Other parts of Hawke’s Bay were similarly affected. “The Daily Telegraph” newspaper recorded that, in Woodville people were startled from sleep by “a series of loud explosions, accompanied by rumbling noises: at each discharge there was a violent shaking of the earth.” Meanwhile in Waipukurau, a dance held in the town hall was still in progress, when the gaiety was interrupted by a series of earthquakes, accompanied with “loud rumblings as of distant thunder” and “flames shooting up high into the air”. Terrified, the party broke up and the dancers quickly left for the safety of their homes. Along with earthquakes and explosions, “vibrant flashes of light in the northern sky” stunned the people of Napier.

Meanwhile, those living in Gisborne saw the magnificent sight of “volumes of fire shooting up in the air out of an umbrella-shaped cloud which spread over the whole sky”. By four in the morning, Gisborne was in utter darkness and there was a distinct smell of sulphur pervading the air. Breathing in the air “had a peculiar effect on many of the inhabitants” and by morning the “birds were seen flying about in a helpless fashion”.

That morning was a milestone in New Zealand’s geographical history: the Pink and White Terraces, colonial New Zealand’s premier tourist attraction and considered the eighth wonder of the world were destroyed along with Te Wairoa. On the 15 June, Tom Webb continued in his letter: “It is believed by people who have been within a mile of where the terraces are supposed to be that they have disappeared & a lake formed over them.”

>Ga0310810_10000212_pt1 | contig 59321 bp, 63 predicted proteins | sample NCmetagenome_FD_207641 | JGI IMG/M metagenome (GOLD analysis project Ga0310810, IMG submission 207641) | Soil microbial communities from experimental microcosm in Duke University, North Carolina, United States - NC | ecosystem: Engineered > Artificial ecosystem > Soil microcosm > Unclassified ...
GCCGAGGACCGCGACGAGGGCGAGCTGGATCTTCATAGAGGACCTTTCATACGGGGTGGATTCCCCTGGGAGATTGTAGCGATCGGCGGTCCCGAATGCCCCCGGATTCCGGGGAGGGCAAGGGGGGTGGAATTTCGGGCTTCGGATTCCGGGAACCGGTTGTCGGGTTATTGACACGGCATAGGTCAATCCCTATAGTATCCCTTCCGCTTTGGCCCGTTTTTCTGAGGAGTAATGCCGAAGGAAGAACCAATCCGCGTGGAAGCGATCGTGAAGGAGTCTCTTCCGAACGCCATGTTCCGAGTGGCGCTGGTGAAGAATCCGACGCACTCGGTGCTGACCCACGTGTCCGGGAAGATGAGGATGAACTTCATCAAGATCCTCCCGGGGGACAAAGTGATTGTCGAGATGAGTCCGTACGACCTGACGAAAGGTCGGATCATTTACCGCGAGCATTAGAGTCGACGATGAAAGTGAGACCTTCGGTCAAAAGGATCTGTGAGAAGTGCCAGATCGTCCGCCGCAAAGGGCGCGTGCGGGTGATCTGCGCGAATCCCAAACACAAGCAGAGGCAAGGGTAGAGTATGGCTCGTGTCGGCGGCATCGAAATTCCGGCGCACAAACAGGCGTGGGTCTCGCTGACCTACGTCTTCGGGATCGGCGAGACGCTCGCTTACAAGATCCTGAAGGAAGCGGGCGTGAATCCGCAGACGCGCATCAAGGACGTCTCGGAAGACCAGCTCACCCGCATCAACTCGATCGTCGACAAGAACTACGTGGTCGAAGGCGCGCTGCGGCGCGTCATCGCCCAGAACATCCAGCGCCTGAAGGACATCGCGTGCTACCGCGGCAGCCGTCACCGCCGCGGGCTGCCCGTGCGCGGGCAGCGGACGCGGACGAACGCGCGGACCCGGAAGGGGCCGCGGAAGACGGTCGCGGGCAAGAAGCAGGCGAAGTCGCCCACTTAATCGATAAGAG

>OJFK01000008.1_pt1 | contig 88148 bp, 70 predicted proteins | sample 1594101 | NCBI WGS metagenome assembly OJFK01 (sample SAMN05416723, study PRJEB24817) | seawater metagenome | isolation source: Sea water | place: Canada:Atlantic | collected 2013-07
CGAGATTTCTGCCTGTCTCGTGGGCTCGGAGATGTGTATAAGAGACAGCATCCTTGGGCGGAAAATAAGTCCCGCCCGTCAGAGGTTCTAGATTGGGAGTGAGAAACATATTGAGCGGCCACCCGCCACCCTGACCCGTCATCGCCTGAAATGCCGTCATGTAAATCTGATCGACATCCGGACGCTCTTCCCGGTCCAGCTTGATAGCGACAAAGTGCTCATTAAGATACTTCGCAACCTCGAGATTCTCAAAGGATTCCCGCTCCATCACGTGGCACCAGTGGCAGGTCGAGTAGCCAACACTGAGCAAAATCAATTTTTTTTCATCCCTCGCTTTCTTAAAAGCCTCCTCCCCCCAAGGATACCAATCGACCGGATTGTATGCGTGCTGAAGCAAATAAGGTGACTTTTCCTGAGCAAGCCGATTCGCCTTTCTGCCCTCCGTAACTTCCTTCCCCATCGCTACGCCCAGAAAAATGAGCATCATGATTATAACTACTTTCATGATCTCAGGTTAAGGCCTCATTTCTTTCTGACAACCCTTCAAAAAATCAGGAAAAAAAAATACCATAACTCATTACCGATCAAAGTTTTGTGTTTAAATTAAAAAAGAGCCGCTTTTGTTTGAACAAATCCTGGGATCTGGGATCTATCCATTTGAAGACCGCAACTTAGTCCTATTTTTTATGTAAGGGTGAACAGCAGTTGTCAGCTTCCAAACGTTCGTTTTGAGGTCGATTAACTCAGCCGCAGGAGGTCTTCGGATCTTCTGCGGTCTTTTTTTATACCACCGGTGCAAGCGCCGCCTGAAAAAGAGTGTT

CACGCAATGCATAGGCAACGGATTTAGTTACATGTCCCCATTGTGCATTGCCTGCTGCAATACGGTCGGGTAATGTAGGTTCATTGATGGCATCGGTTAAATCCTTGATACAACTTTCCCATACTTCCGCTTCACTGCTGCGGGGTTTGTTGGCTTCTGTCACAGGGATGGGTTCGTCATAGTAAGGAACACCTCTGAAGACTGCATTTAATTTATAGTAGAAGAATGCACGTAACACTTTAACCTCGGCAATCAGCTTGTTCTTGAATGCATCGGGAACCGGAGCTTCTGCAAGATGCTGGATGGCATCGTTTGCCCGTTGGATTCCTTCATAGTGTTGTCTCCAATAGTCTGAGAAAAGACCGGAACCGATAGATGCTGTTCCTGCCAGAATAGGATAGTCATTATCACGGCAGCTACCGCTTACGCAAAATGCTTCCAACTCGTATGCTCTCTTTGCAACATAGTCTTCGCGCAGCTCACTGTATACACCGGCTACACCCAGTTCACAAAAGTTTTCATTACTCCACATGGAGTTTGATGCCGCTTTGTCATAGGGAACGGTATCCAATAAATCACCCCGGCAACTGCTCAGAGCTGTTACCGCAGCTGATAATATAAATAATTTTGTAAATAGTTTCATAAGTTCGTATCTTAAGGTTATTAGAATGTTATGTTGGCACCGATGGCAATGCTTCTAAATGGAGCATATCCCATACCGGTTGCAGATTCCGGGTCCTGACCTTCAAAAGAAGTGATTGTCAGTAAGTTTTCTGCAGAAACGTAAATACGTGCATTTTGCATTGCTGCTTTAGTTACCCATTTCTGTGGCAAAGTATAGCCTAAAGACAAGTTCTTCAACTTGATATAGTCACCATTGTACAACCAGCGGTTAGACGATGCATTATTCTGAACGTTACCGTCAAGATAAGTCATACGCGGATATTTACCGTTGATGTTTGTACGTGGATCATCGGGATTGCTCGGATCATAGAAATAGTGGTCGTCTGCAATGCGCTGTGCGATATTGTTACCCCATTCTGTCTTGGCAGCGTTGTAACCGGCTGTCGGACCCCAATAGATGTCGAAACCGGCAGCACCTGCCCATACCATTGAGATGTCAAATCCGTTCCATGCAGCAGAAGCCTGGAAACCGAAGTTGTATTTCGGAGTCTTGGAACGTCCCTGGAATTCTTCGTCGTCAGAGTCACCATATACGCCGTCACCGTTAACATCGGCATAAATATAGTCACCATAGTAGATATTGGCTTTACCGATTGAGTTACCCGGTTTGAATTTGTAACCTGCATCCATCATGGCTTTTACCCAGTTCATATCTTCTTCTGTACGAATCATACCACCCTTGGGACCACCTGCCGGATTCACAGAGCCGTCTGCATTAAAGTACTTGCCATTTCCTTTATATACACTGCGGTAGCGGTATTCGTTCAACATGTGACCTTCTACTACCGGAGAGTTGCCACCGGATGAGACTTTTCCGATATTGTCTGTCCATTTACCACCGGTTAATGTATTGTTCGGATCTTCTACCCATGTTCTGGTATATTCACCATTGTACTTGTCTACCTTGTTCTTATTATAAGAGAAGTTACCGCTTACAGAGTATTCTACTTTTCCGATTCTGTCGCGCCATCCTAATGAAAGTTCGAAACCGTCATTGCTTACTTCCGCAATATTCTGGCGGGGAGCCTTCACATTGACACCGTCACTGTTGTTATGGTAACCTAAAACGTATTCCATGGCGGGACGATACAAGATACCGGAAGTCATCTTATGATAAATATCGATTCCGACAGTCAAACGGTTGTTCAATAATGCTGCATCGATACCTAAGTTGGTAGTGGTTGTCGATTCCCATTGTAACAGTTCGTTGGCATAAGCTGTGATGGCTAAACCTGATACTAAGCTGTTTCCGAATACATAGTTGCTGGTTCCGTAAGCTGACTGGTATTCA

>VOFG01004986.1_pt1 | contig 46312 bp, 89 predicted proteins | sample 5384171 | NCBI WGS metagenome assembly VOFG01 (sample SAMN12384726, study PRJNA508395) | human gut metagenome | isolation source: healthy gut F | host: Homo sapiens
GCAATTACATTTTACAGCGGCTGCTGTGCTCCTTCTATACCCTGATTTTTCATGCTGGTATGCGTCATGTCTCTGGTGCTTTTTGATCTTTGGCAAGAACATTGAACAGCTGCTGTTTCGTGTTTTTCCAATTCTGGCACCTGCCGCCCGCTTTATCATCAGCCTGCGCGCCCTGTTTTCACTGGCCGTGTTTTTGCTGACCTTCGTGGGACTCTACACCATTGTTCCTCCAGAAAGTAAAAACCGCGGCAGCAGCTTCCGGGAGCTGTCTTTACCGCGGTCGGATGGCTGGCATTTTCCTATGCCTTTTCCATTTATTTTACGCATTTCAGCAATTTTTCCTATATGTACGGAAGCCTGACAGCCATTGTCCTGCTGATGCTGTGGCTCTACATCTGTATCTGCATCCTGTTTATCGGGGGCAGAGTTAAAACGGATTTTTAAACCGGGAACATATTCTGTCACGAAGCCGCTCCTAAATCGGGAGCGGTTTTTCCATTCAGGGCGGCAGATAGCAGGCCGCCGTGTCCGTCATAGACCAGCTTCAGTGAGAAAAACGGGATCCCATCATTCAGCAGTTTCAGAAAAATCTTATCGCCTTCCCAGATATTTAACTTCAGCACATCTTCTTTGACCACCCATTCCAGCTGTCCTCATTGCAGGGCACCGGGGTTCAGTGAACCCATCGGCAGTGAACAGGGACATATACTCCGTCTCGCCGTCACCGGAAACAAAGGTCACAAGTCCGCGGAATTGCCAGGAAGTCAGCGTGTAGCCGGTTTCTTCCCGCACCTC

Today all that remains are memories shared by those who experienced the devastation – accounts like those of Tom Webb, and paintings by eminent New Zealand artists, two of which are on show in this current exhibition.

Tarawera Eruption‘The White Terraces’ by Charles Blomfield

The White Terraces known as Te Tarata (the tattooed rock) originally fell 30 metres from a geyser that produced the white silica of the terraces. These terraces spread out and down for about 240 metres and the water spilling into pools was a crystal-clear blue.

Gail Pope – Curator Social History, MTG

Published in the Hawke’s Bay Today, 4th August 2018




It’s time to reduce plastic in our lives

As we move into the end of July I’ve been looking at my efforts for Plastic Free July and, in reality beyond just plastic. With all the talk of supermarkets giving up plastic bags, and cafes and restaurants ditching the plastic straws, there is clearly more of a swing towards better environmental practice in at least some ways. It’s a real challenge to reduce the amount of single-use plastic in your day-to-day life, with so much of it pushed at you. From plastic bags to plastic wrap and over packaged product, it takes quite some determination to resist it all (and I certainly don’t manage it by a long shot). However I do try to minimise the amount I end up with and am determined year on year to reduce it further.